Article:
The holiday season is officially upon us, and you know what that means: visiting relatives. Now, we know family time can be a bit overwhelming at times, but traveling with pets doesn't have to be! Here's everything you need to know when traveling with (or without) pets this holiday season.
Driving to grandma's house for the holidays? Going to visit crazy Uncle Ned? We are sure you're bringing the whole family along...including the dog! (They are family members too, you know.) Whether Grandma lives an hour away or 2 states away, here's what to pack to ensure an easy drive ahead.
- Pack the Snacks - Include a variety of their favorite treats, bones, biscuits, and chews to keep them entertained (and satisfied) on the long drive ahead.
- Food & Water Supply - Have more than enough pet food on hand in case you end up staying longer than you originally anticipated. If you'll be gone for 4 days, be sure to pack 7 days worth of food just in case. Also, bring along their food & water bowls.
- Cozy Blanket - Keep them comfortable for the road trip! Everyone wants to be cozy on the road.
- Favorite Toy(s) - They will want to play and it could happen anywhere, anytime.
- ID Tags - This one is an obvious one, but be sure that their ID tags are up to date especially during travel.
- Pet Medication - Does your pet require special medication? Pack their supply along with instructions.
- Leash & Poop Bags - Grandma's neighborhood expects common decency, too.
IMPORTANT INFO FOR AIR TRAVEL
Research Airline and Airport Security Policies
TSA controls who and what gets to the gate, but your individual airline ultimately determines if your pet flies. While United allows online in-cabin pet bookings, Delta requires calling. A few other airlines (US Airways, Southwest) do not carry “checked” pets -- an important point to know before you buy a ticket. Check with your airline directly -- policies differ on weight, season, breeds and more. In-cabin crates can be hard or soft-sided but should still be durable, fit beneath the seat in front of you, and allow aeration and ability for your pet to stand and turn comfortably. For “checked” transport (pet stowed on your own plane) or cargo (sent separately), again, consult your airline and use carriers that meet International Air Transport Association (IATA) guidelines -- for example, size, labeling and staff access. Also, ask if your airline requires a vet certificate; you may need clearance within (usually) 10 days of travel so you and all pets and passengers are safe from illness. (Info courtesy of the Travel Channel)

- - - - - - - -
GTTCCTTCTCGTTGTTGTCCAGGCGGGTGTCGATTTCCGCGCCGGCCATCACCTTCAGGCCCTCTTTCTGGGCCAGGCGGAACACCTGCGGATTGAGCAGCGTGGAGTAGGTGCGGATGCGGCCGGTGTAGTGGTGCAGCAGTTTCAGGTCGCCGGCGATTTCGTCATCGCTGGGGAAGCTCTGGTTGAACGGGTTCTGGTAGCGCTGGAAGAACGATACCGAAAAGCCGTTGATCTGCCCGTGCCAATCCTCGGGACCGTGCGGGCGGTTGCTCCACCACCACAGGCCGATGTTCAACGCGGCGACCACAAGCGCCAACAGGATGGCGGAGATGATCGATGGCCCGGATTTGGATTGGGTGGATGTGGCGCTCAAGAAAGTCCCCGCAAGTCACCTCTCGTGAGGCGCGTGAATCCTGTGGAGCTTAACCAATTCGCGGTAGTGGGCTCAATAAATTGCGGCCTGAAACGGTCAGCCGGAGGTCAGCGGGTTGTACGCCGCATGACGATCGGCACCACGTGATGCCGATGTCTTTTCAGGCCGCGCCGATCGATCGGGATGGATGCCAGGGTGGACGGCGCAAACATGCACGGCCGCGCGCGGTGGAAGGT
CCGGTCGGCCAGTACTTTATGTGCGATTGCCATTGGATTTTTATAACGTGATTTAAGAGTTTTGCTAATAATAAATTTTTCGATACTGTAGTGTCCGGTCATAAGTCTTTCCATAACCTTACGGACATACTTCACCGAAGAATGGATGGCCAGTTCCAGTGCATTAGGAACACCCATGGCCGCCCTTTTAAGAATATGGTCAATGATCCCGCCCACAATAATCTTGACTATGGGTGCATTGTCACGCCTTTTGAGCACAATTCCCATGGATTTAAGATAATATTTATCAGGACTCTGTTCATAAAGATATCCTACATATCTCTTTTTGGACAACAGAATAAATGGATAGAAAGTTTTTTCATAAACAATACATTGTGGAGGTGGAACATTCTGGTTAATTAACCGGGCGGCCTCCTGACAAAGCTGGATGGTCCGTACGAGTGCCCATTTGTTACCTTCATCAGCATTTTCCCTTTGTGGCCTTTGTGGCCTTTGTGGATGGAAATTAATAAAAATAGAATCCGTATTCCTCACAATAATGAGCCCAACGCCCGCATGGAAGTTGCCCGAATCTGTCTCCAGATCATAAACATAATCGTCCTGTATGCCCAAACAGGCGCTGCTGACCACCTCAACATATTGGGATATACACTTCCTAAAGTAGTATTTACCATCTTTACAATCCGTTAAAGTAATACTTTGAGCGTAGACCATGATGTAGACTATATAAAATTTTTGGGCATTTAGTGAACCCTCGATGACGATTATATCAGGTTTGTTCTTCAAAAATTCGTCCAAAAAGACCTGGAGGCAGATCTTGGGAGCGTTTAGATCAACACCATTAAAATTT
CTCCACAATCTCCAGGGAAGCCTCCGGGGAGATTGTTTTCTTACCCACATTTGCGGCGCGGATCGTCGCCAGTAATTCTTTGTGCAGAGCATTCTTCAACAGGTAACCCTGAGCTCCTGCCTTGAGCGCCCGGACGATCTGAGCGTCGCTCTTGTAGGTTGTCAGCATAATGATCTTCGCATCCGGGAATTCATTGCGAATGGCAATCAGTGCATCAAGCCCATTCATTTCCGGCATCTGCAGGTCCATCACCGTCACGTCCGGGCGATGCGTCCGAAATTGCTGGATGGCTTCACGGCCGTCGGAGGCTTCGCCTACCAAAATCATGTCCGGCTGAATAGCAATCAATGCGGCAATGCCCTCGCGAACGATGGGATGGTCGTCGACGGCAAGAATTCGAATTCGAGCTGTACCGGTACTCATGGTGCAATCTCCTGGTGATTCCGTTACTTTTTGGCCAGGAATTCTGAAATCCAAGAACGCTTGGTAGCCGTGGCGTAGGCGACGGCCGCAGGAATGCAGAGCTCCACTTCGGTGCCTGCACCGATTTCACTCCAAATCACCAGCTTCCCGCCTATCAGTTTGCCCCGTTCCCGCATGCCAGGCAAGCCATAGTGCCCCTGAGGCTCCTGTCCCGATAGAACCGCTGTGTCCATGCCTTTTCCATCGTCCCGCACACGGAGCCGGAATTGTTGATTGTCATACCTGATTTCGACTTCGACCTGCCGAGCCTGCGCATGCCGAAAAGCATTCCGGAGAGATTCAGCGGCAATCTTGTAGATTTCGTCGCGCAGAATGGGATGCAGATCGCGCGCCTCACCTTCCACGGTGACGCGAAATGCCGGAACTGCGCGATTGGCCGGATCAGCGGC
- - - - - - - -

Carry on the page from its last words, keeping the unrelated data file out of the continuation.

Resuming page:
Prepare for the Price of Pet Travel
If you've never flown with a pet before, keep in mind that you may be paying more for your pet than you would just for yourself. Do your research, as different airlines have various pricing. Also, keep in mind in-cabin pets are your one “carry-on” luggage item. So budget for checking or shipping your other bags ahead of time.
Book in Advance
This time of year is very busy with holiday travel, so be sure to book ahead of time. Experts recommend doing so 4-6 weeks before you travel if possible.
Don’t Run Your Pooch Through the X-Ray!
Surprisingly so, people often leave their pets in carriers during x-ray screenings. Remove your pet first, then send the empty crate through. Walk or carry your pet through the metal detector with you, including collar and leash (you may be subject to additional screening).
Make sure to carry extra dry food, a collapsible/reusable water bowl, and an extra leash. It's important to keep your pet comfortable during air travel, so it is a good idea to also bring along their favorite blanket and favorite toy. Include important documents, paperwork, and any medicine that is needed.
PREPARE FOR THE SITTER
Whether you have someone coming to stay at your home to watch your pet OR you plan on dropping off your pet at a babysitter's home, here are some helpful tips & tricks to know before you head out of town.
It's important to ask someone to dog-sit who is comfortable with animals and has hopefully done so before (especially if you will be out of town for more than a couple of days!) Whether it's a family member, close friend or nearby neighbor, be sure to leave detailed instructions for your sitter. Include where you keep a spare key, what to lock up each night, where you keep your pet's food & treats, how many treats they're allowed to have each day, if they are allowed on the couch/furniture, their feeding guidelines, medication info, and contact information of who to call if there's an emergency.
Food & Treat Supply
Double check before you leave that you have a backup supply of pet food in case they run out! Regardless of how long you're gone, it's always a good idea to have an extra bag of pet food in case of an emergency. Also, include feeding instructions for the babysitter so they don't accidentally overfeed your pet (this is a common occurrence!)
Make sure your sitter knows which toys/blankets are your pet's favorite. The first day or so they may be sad and missing you, so making sure they are comfortable is key.
Leash & Poop Bags
While you're gone, your babysitter should be taking your dog on a walk once or twice a day and keeping them active with playtime! Make sure your babysitter has an extra leash on hand and plenty of poop bags for when your dog needs to go #2 while on the move.